Can memories be trusted to document the past? Visual artist Omar Fast’s ambitious debut Remainder, an adaptation of Tom McCarthy’s eponymous novel questions the limitations of art as a tool to interpret history. Combining the devious logic of its source material with a stand-out performance by Tom Sturridge, Remainder presents the filmmaking process as an act of remembering. Fast’s debut views remembering as a dangerous activity, a form of closed thinking that blurs the line between the real-world and the imagined one.
After a life-threatening blow to the head from an unidentified falling piece of debris, Tom (Sturridge) awakens from a coma to find his lawyer has won him a sizeable settlement of around £8 million. There’s only one condition; that he forgets what happened. That’s not a problem as Tom has no memory of the incident. However, as time passes he grows frustrated by his inability to remember what happened, and decides to use his new-found wealth to piece together his past by orchestrating a re-enactment of his memories. He hires a producer to turn these hazy memories into something more tangible, buying an entire apartment block to stage this elaborate reconstruction and employing a team of actors to play his former neighbors.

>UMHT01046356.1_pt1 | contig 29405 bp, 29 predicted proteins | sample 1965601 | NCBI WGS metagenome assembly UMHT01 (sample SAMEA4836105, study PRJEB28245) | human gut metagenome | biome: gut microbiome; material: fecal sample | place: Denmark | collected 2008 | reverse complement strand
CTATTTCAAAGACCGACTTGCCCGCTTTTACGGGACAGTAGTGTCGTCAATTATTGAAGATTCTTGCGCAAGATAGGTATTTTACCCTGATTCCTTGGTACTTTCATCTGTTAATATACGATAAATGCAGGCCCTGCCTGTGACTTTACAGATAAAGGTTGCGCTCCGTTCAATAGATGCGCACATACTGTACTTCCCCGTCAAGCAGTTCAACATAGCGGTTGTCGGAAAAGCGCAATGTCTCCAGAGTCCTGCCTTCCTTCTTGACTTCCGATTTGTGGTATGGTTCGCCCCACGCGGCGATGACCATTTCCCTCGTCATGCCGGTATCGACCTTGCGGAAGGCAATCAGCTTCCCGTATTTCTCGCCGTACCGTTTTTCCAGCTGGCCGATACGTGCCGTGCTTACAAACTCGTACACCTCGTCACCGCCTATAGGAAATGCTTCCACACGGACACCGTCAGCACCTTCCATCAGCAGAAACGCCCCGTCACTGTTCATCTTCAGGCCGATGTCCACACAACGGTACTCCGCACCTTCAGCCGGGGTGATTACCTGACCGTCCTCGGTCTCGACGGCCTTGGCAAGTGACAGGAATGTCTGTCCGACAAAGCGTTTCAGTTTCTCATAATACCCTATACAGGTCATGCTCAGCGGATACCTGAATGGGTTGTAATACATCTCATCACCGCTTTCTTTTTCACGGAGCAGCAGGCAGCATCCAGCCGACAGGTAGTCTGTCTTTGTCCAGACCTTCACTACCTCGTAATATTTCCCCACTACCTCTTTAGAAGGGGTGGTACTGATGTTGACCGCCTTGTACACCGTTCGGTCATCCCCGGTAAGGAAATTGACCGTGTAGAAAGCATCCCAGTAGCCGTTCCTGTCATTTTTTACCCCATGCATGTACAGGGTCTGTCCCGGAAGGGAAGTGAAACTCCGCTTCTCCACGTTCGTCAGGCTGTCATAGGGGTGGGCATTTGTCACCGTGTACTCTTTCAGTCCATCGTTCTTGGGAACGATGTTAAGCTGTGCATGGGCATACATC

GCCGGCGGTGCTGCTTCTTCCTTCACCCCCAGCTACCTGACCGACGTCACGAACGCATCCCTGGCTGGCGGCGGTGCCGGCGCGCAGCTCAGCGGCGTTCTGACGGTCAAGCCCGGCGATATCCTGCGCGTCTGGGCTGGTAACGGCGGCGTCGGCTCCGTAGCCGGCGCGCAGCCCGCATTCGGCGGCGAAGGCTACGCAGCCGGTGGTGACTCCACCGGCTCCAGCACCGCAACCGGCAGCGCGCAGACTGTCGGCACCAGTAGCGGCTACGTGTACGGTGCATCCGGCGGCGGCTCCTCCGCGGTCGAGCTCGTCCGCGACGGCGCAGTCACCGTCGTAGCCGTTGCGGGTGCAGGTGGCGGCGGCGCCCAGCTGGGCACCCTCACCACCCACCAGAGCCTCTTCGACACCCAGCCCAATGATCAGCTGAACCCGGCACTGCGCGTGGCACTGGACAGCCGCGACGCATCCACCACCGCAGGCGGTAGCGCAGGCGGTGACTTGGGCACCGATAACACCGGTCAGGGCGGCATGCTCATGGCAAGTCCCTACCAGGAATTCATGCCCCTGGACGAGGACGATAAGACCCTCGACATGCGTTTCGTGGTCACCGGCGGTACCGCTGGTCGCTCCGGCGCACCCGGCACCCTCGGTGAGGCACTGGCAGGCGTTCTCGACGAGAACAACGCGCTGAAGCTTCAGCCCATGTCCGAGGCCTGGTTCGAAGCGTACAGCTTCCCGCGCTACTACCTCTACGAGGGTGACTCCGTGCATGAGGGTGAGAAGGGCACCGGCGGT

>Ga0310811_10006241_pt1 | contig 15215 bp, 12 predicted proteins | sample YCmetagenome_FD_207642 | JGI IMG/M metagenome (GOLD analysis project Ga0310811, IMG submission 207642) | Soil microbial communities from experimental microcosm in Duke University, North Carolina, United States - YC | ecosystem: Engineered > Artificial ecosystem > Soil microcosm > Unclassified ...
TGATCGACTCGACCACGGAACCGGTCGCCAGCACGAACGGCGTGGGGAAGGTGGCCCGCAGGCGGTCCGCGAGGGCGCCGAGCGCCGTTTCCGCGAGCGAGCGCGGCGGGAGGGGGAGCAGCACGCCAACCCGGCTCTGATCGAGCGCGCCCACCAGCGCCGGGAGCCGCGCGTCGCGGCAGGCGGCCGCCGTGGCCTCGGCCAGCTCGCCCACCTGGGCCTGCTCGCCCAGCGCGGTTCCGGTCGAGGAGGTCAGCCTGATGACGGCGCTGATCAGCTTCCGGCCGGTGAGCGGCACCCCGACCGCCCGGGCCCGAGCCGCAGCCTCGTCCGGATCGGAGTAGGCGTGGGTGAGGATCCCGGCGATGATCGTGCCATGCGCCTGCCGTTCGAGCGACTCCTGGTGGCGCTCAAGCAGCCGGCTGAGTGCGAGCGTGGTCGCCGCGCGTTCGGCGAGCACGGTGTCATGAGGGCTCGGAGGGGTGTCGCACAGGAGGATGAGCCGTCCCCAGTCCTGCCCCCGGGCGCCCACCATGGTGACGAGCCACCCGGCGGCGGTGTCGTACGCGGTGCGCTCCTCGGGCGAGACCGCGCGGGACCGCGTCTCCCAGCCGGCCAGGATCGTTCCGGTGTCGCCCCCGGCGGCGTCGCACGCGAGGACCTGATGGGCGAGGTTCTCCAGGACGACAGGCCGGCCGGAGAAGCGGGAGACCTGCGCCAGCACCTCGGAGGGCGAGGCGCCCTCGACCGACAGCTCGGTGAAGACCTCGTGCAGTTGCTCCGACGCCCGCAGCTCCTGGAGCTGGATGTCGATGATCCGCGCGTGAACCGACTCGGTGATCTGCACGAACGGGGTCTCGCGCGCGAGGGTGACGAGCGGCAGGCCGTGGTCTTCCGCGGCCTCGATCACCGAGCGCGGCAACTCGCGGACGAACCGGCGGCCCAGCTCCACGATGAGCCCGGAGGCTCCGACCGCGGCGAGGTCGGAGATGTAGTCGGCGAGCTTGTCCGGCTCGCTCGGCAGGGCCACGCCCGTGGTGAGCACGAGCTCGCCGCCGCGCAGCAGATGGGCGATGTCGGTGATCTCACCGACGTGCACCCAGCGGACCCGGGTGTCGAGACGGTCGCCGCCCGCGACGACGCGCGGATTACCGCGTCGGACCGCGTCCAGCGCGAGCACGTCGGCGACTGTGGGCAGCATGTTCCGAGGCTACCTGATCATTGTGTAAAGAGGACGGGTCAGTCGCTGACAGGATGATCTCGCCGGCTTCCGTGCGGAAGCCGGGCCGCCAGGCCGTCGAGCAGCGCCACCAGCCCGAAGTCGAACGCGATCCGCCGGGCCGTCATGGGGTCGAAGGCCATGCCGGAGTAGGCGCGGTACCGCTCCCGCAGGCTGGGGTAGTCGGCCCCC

Tom’s attempts to piece together the jigsaw of his amnesia doesn’t go unnoticed, and the project soon becomes threatened by an unknown pair of hitman. These artificial reconstructions of Tom’s memories form a closed-circuit narrative malodorous with memory and the elusiveness of the truth. Tom’s re-enactments begin to take the form of a regimented theatre show and as each performance becomes more realistic, reality becomes harder to identify. This sense of disorientation is enhanced by production designer Adrian Smith, whose beautifully rendered dioramas of Tom’s mind are perfectly calibrated to the strange dreamlike space between the real and the remembered. Sturridge inhabits this staged reality with aplomb, his vulnerability and constant disengagement with the outside world forcing the audience to search beneath the masonry of his consciousness and join him as he patrols the borders of his thoughts.
Our protagonist walks a tightrope between the past and the present, like a soul caught between two bodies, a sensation emphasised beautifully by cinematographer Lukas Strebel who incorporates shallow focus to blind the audience to the bigger picture. As Tom develops into the director of his own past the film expands into a broader allegory for the creative process, asking questioning about cinematic representations of reality and exploring the conflict between history and memory. An ambitious and exacting debut, Remainder is one sci-fi thriller audiences with struggle to forget.
Patrick Gamble | @PatrickJGamble